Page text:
Employees Don’t Want Money, Perks Or Fun Retreats

Every workplace has a culture.

Google is famous for its innovative, campus style vibe… that has a slightly cultish flavour to it.

Small businesses vary from fun and relaxed, to a family atmosphere, to petty dictatorships.

Large organisations tend to become bureaucratic nightmares. No organisation wants to become like this, but size can become unwieldy. The temptation is to create and impose rules to keep everything humming along.

Even though every rule to reduce unwanted behaviour also strangles your innovators. The art is in strangling the superstars less than you keep the slackers in line.

It’s tempting to say “whatever’s best for your employees is best for the organisation”. I want that to be true, but then I remember Derek Sivers talking about his first business, CD Baby.

He was incredibly laid back – not a style of leadership many folk adopt.

His approach to things like employee pay and conditions?

“Talk it over, tell me what you decide and I’ll make it happen.”

Which led to him handing over all his company’s revenue to them.

Whoops. Maybe focusing on employee happiness, to the exclusion of everything else, isn’t the best approach.

Having said that…

A lot of folk thing long and hard about their organisation’s culture.

I certainly do.

I like hearing stories from folk in other organisations, noting how they treat their employees and how their leaders treat them.

Organisational cultures are like foreign cultures – each one seems sensible if you “grew up” in it and alien if you didn’t.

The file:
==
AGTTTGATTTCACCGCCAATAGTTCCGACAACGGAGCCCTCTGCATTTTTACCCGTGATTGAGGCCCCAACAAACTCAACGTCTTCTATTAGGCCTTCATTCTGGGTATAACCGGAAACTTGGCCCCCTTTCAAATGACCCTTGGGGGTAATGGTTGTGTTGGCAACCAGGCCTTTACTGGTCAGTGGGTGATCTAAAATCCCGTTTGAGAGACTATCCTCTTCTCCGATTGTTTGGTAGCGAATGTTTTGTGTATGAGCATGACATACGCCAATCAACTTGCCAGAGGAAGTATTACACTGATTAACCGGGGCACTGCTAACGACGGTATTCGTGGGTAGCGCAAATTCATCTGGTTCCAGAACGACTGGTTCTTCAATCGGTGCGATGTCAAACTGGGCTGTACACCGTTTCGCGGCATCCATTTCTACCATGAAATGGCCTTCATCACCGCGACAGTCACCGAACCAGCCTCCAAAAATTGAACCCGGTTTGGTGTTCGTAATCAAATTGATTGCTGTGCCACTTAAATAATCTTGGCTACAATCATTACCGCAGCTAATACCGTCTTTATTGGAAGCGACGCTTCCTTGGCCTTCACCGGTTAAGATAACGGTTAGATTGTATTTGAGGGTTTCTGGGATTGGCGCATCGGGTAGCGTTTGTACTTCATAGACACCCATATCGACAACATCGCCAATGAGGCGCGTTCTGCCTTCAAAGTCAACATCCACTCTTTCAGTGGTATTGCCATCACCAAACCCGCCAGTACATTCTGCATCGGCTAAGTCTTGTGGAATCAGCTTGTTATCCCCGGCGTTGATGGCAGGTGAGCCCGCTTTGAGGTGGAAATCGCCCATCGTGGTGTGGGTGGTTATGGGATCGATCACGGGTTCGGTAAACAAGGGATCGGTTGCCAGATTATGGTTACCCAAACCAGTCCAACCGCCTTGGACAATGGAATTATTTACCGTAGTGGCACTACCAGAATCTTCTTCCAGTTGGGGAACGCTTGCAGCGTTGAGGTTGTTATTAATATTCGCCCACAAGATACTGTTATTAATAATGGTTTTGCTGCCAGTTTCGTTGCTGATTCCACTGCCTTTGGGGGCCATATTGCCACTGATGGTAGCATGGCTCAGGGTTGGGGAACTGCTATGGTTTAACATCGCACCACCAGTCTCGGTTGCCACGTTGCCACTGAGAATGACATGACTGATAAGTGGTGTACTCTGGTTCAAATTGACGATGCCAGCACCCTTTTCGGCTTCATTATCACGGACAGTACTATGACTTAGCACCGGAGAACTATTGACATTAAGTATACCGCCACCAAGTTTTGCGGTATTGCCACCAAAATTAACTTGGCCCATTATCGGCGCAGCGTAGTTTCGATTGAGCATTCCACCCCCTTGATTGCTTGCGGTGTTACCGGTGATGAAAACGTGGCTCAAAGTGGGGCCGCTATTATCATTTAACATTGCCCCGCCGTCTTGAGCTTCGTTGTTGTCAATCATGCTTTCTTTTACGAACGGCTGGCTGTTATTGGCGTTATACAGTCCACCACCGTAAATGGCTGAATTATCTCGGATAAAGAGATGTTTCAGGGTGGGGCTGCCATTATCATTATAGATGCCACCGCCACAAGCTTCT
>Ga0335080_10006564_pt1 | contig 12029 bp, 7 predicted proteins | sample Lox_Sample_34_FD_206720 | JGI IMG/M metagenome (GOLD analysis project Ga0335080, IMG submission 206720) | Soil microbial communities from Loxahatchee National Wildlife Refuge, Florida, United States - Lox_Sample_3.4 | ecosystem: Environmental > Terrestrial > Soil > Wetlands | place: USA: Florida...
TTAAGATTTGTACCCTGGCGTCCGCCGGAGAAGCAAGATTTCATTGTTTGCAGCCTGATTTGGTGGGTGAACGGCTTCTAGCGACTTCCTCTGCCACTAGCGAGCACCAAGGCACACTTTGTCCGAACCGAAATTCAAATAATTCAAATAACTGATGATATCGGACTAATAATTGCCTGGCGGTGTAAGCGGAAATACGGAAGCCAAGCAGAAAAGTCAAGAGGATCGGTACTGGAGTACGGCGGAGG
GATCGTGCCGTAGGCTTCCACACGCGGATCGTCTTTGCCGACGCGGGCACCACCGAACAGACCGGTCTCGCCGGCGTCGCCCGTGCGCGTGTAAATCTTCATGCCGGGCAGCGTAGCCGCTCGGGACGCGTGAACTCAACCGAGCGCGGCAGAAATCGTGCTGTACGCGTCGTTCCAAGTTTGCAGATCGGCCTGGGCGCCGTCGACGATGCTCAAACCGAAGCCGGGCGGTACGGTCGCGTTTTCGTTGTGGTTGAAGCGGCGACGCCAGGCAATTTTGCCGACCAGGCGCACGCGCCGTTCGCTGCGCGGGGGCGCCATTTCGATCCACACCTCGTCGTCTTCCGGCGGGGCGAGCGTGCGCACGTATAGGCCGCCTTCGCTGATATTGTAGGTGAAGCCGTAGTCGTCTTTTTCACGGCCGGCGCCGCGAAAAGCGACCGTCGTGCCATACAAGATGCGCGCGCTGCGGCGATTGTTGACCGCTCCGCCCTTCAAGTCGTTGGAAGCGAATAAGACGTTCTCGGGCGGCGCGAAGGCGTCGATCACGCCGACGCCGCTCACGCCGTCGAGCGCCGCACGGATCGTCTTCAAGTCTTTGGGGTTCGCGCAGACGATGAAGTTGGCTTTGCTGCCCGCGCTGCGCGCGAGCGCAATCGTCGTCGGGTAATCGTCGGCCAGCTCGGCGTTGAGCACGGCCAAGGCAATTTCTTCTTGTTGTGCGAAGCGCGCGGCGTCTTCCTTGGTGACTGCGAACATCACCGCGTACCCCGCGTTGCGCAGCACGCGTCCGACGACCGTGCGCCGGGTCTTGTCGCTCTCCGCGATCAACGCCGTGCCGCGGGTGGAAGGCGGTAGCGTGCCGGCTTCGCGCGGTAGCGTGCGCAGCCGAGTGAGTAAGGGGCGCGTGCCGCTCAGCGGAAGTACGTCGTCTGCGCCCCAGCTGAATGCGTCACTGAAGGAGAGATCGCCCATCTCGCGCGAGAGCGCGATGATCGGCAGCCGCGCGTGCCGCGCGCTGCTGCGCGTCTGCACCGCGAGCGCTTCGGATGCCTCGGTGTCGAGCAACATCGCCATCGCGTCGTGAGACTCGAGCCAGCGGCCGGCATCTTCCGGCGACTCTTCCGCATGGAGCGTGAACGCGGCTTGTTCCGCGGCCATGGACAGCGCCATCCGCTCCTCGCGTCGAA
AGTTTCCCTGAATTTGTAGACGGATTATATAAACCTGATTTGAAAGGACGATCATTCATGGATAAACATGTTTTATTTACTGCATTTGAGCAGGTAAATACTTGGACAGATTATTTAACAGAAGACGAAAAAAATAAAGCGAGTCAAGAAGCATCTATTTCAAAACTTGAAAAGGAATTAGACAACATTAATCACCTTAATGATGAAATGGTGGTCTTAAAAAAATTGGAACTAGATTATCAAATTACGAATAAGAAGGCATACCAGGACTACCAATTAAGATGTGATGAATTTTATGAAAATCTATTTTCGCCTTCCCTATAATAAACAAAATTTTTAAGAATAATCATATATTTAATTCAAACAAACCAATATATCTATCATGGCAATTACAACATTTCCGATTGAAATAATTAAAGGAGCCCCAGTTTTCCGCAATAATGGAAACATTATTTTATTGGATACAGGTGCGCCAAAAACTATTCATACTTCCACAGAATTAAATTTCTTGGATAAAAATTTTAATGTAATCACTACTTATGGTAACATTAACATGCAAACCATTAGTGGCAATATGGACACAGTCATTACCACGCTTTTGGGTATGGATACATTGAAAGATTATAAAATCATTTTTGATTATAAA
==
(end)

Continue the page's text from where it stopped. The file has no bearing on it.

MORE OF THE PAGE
However, there’s still a pattern amongst the noise:

Happiness and satisfaction.

Sure, you might not want to surrender all your power to your employees, Sivers-style…

But you still want to invest in their happiness.

Satisfied employees work hard, stick around, stay healthy and attract their brightest friends. They become walking billboards of how great your organisation is.

If you had a machine that created all your most valuable products, you’d want to keep it in good condition. You’d go to great lengths to maintain it.

And yet, what do you do to cultivate a great community in your organisation?

Well, it starts by paying them enough so they feel valued.

And offering enough perks to attract talent.

But every organisation plays that game – and only one can offer the best package.

How do you create the best community, if bribing them won’t cut it?

A community isn’t just a group of people. Put humans in a room together and it sometimes turns violent.

It isn’t bloodlines or familiarity.

It isn’t even a shared purpose or set of beliefs. Think of any religious schism – what Catholics and Protestants agree on vastly outweighs what they disagree on. That doesn’t stop them turning on each other, sometimes in devastating ways.

A strong, rich community can be made of strangers who don’t agree on the big issues. Anyone who’s been to festivals like Burning Man knows what I mean. You can love a guy as a brother and not even know his name.

A community comes from safety, respect and trust.

Are your employees safe to speak up?

Do they respect their leaders and are respected in return?

Do your people trust each other?

If so, you’re leagues ahead of everyone else.

The best way to enhance your organisation is with the ultimate advantage: trust.

But how do you measure something like that, let alone improve it?

Especially if your workforce is stretched thin, cynical and burned out on change?

There are simple, effective and proven strategies you can begin implementing today. I know you can unlock the creativity, productivity and joy of your employees.